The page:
In 2011, images of Trumps son standing proudly by an elephant he hunted and killed while in Africa surfaced on the internet. In response to the harsh criticism that followed, Trump Jr. responded to a user on Twitter stating “I can assure you it was not wasteful the villagers were so happy for the meat which they don't often get to eat. Very grateful.”
After more images were released of him holding a dead leopard and water buffalo, Donald Trump came to his son’s defense, saying, “Old story, one of which I publicly disapproved. My sons love hunting, I don’t.” On March 1, 2018, the Trump administration declared that Americans can now ship back elephant parts as trophies through the U.S. Fish and Wildlife Service, which was previously banned by the Obama administration. This repeal is effective in South Africa, Zimbabwe, Tanzania, and Zambia and also includes the hunting of lions and bontebok. The repeal seems to contradict Trump's previous support of Obama's trophy ban.
Between the repeal of the trophy ban and the cut in funding, sanctuary keepers should expect to see a significant increase in wildlife being brought in for care in the future. According to the National Wildlife Refuge System Improvement Act of 1997, a wildlife sanctuary is a network of land and water for the conservation, management, and restoration of fish, wildlife, plant resources and their habitats within the United States for the benefit of present and future generations of Americans. These sanctuaries can be found anywhere from India to New Zealand to Kenya to Mexico. There are about 183 sanctuaries in the United States. Two active sanctuaries include The Montana Grizzly Encounter and The Elephant Sanctuary in Tennessee.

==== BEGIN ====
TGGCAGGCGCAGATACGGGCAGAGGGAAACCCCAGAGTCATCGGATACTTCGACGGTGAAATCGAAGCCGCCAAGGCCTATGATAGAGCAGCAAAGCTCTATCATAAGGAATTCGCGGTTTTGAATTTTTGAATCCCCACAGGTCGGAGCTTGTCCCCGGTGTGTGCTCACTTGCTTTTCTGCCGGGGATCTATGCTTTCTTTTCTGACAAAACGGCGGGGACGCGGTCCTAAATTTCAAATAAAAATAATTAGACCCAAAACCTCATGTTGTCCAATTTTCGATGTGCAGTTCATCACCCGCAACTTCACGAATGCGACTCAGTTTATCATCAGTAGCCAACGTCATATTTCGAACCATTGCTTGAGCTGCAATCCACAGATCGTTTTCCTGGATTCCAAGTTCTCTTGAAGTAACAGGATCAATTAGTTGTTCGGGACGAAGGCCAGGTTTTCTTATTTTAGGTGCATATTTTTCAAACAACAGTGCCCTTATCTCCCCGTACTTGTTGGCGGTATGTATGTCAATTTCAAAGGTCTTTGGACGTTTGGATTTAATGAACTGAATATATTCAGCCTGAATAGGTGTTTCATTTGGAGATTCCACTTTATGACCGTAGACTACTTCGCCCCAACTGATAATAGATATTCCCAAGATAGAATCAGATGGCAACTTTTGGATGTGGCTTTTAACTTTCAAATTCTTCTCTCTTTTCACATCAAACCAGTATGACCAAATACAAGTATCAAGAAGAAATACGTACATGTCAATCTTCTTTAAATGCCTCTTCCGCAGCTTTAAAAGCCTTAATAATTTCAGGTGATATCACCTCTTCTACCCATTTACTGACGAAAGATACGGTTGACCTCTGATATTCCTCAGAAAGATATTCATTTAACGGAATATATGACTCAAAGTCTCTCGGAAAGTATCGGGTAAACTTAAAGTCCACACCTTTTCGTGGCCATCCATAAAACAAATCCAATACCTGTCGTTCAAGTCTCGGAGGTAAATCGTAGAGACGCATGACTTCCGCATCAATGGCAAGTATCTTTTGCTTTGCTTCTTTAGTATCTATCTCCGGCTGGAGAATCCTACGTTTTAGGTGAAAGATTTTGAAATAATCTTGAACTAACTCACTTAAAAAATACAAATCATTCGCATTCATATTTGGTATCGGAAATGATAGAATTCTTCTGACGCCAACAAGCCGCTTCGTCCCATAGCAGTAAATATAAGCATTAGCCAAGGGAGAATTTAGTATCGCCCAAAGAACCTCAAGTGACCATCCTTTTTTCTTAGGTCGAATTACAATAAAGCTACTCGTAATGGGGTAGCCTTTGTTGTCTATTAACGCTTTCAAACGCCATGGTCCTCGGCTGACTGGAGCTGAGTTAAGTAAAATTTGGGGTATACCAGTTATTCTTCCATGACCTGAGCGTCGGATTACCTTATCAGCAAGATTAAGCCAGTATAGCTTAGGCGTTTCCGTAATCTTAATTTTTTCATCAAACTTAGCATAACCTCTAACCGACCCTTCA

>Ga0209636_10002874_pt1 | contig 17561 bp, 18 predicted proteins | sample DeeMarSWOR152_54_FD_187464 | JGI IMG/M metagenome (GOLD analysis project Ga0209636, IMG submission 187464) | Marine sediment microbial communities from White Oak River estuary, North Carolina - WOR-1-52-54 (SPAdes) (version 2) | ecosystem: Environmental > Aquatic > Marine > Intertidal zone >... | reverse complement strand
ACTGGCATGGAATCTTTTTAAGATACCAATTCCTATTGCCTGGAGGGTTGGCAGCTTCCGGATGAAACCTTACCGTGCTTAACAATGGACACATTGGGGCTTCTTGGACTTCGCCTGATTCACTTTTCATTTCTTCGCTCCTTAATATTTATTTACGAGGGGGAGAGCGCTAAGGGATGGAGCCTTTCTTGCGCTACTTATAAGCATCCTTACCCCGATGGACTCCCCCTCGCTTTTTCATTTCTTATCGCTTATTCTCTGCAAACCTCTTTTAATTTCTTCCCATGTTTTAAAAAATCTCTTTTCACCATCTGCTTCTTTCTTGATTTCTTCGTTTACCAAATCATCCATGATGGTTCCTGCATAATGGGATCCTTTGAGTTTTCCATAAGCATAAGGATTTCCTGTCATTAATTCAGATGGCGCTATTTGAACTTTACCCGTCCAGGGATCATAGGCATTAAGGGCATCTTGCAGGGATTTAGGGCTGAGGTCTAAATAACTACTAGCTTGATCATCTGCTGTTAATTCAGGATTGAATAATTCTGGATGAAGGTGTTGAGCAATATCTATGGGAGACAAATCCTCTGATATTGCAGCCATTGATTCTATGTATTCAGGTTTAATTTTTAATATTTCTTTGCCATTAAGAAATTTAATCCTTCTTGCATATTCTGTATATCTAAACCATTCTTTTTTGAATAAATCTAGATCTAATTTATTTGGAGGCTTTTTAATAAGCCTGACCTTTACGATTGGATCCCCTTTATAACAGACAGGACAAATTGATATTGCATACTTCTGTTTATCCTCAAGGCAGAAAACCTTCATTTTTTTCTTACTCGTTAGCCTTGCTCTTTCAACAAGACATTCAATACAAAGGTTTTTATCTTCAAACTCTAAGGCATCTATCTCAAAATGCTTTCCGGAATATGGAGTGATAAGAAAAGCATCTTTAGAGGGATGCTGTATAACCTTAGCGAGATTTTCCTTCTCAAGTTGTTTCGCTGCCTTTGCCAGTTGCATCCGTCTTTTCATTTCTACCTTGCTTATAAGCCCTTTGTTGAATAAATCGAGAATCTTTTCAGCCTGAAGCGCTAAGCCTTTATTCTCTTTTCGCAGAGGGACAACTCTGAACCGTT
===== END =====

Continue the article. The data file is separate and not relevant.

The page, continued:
Located in Hohenwald, The Elephant Sanctuary in Tennessee is a safe haven for retired performance elephants that need specialized one-on-one care. According to its website, the sanctuary only carries female elephants and “does not support increasing the number of captive elephants.” Generally, animals that are placed in captivity have a small chance of survival if they are released back into the wild. This is also the issue that comes with placing animals in zoos.
After being cared for and spoon-fed for years on end, the animals begin to lose their basic instincts and become conditioned to respond to humans instead. The sanctuary is responsible for the care of 10 elephants with Asian and African backgrounds. Since it was founded in 1995 by Carol Buckley and Scott Blais, the sanctuary has taken in a total of 27 elephants. Although the sanctuary is closed to the public, they do have an educational center in downtown Hohenwald. Those who are curious about the elephants can also visit their website and watch livestreams of the elephants.
There's no denying that Pruitt's decisions will affect wildlife in America. However, many people fail to recognize the negative impact that derives from those decisions on a global scale. For example, the lift on the trophy ban may influence hunters to go to African countries, which could lead to a decline in their wildlife as well. Hunters will have better access to the "Big Five" game, the hardest and most sought-after animals in Africa. The Big Five consists of elephants, lions, leopards, cape buffalos, and rhinoceroses.
Kevin Richardson, a.k.a. "The Lion Whisperer," founded the Kevin Richardson Wildlife Sanctuary in Broederstroom, South Africa. Like Casey Anderson, Richardson is known for having unique relationships with lions. In his GoPro short film Lions - The New Endangered Species? Richardson states, “We don’t need clever humans coming in and telling the animals how to do what they know how to do naturally. Giving back habitat and restoring habitat…that would be utopia.”